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At least so far, deer don’t seem to transmit virus back
Iowa deer are getting the coronavirus — likely from humans — and they are passing it to other deer, a new study shows.
Although deer don’t seem to get COVID-19 symptoms, scientists worry the animals could serve as reservoirs for the virus to hang around and possibly be transmitted back to humans.
“Particularly if these animals are asymptomatic, then it allows the virus to persist a bit more easily in them than it does in us,” said Tyler Harms, wildlife biometrician and deer program leader for the Iowa Department of Natural Resources.
In a study not yet published, but released to the public Nov. 2, researchers at Penn State University and at the Iowa DNR, among other institutions, tested the lymph nodes of 283 Iowa deer harvested during the hunting season or killed by cars between April 2020 and December 2020. Of those deer, about a third had SARS-CoV-2 — the coronavirus.
Of 97 samples from Nov. 23, 2020, through Jan. 10 — which includes weeks were COVID-19 cases, hospitalizations and deaths among Iowa’s human population were surging — 80 percent showed the virus, the study notes.
About 40 percent of deer tested in Illinois, Michigan, New York and Pennsylvania had antibodies for COVID-19, indicating they’d been exposed to the virus, according to a report published this month in the Proceedings of the National Academy of Sciences.
Because the lineages of the virus in deer matched what was showing up in humans at the same time, scientists believe the deer likely got the virus from humans and then some deer transmitted it to others, Harms said.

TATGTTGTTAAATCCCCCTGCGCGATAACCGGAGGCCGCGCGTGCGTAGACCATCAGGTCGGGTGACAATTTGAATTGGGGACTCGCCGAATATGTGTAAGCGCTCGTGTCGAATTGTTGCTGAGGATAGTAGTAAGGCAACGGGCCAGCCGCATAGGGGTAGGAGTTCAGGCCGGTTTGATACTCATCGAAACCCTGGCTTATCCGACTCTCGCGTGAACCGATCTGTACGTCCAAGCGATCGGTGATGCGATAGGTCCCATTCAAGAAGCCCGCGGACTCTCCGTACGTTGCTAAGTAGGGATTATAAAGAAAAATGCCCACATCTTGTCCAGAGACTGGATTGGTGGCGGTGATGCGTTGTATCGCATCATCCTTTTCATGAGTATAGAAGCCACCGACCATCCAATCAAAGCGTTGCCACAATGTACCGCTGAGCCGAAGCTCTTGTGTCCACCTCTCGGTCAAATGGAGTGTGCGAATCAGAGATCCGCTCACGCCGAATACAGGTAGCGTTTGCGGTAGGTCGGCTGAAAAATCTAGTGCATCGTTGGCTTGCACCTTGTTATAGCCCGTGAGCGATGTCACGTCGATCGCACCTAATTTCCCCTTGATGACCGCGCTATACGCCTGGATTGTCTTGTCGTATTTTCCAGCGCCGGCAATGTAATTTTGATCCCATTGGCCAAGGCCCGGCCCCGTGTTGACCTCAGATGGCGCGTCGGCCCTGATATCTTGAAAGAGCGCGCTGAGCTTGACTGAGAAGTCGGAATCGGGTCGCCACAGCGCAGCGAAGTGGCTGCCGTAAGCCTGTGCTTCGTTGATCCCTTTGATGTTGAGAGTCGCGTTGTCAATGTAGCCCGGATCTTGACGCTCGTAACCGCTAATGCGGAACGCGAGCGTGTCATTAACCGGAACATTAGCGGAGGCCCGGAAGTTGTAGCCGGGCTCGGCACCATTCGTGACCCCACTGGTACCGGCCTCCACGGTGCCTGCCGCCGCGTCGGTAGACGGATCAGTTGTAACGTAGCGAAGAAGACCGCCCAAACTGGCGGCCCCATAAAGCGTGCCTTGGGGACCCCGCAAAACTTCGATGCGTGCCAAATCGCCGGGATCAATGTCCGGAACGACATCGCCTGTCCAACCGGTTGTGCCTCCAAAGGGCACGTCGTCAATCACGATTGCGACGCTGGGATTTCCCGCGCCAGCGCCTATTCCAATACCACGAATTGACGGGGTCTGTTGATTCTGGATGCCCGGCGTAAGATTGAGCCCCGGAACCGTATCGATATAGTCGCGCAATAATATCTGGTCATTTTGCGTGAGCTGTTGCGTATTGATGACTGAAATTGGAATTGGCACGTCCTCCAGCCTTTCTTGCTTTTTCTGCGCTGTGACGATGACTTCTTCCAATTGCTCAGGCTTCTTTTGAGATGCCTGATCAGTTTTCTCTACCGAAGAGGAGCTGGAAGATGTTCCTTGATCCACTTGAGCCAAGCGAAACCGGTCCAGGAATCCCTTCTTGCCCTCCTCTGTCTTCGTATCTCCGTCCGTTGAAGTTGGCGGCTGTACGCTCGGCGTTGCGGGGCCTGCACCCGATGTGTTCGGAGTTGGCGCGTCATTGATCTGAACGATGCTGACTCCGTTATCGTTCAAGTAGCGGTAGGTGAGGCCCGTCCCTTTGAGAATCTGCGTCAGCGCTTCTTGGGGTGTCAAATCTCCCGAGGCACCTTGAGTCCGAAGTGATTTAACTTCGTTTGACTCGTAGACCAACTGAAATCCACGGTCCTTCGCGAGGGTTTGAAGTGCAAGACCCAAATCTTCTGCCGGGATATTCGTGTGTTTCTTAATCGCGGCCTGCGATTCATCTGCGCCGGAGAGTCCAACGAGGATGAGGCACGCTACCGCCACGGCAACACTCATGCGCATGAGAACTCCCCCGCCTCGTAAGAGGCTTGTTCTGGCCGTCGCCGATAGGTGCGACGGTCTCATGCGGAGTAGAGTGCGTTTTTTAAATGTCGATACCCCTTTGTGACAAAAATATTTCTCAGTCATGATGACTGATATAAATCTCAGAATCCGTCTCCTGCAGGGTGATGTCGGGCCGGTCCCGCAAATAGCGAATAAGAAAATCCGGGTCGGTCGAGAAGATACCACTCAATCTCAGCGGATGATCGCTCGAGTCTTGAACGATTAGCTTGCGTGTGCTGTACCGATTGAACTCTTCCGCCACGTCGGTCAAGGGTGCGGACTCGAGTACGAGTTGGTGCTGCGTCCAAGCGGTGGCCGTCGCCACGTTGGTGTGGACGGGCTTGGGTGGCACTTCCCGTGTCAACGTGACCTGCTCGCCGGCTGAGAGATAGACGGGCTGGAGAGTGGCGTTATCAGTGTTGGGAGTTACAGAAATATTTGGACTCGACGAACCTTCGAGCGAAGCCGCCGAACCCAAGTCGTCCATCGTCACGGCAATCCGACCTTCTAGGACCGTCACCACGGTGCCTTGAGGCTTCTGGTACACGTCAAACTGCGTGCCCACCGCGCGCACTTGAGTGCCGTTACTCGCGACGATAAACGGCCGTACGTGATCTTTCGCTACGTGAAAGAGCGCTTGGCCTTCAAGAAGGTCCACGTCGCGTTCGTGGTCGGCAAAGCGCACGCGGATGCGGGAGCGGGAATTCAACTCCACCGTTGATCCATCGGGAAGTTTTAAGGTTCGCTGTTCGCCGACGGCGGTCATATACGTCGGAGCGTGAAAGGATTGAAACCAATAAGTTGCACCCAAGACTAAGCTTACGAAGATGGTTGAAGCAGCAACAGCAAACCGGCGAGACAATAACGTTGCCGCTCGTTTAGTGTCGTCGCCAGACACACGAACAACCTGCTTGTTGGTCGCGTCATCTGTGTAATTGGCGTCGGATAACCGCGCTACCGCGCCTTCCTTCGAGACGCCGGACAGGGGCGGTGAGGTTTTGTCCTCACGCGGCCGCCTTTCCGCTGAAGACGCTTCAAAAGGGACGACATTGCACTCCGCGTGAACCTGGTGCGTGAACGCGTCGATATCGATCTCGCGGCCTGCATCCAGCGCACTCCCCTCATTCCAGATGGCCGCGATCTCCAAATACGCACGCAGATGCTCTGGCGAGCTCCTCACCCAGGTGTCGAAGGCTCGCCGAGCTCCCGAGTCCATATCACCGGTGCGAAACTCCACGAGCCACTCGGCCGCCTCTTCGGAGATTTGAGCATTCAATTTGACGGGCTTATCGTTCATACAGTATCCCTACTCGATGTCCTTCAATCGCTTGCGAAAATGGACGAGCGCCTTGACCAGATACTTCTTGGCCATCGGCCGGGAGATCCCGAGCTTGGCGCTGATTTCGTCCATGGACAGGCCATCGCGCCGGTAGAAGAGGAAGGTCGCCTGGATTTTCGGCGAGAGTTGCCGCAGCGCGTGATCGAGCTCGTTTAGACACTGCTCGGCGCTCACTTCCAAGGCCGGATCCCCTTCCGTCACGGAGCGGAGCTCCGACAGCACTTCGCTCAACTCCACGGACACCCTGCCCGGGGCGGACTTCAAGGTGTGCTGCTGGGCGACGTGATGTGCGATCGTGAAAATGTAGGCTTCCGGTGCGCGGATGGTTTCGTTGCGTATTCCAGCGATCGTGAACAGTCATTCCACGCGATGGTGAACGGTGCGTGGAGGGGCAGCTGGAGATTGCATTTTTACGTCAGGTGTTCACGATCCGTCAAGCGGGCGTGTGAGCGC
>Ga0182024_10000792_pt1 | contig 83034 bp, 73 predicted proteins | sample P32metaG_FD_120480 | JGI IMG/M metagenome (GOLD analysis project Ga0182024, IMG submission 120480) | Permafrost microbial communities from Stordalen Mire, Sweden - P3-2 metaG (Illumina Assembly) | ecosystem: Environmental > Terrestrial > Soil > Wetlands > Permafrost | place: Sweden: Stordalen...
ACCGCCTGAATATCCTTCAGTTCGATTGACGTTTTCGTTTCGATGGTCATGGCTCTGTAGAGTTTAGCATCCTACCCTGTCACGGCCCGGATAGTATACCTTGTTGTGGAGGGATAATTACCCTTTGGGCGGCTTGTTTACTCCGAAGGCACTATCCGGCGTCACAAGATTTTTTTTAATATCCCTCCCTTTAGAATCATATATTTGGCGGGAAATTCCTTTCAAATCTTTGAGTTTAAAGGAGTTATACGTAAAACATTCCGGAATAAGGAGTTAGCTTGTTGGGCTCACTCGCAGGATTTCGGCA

“It’s likely they are getting it from humans, but the mode of transmission is really unknown,” he said.
Although humans usually pass the virus through aerosolized water droplets from their mouths or noses, that type of contact isn’t typical between humans and deer.
Some people have theorized the virus could have passed through surfaces, such as bird feeders that humans fill and then from which deer eat, Harms said, but surface transmission hasn’t been shown among humans.
The big question is whether deer can pass the virus back to humans, which so far hasn’t seemed to be happening.
The U.S. Department of Agriculture’s Agricultural Research Service last month reported eggs and live poultry, cattle, swine and insects like mosquitoes and ticks were not able to replicate the coronavirus that causes COVID-19.
The service included white-tailed deer in its study because deer are farmed in some places and because the genetic sequence of the SARS-CoV-2 virus cell receptors in deer closely align with those of humans, the report states.
“Deer did not get sick, but they quickly spread the virus to other deer,” the report notes.
As shotgun deer hunting season starts Dec. 4 in Iowa, the state DNR is suggesting hunters and meat processors wear gloves and wash their hands and equipment after processing deer carcasses.
“Those recommendations are not all that different from regular recommendations,” Harms said. But they “should minimize any risk of contracting COVID-19 from an infected deer.”
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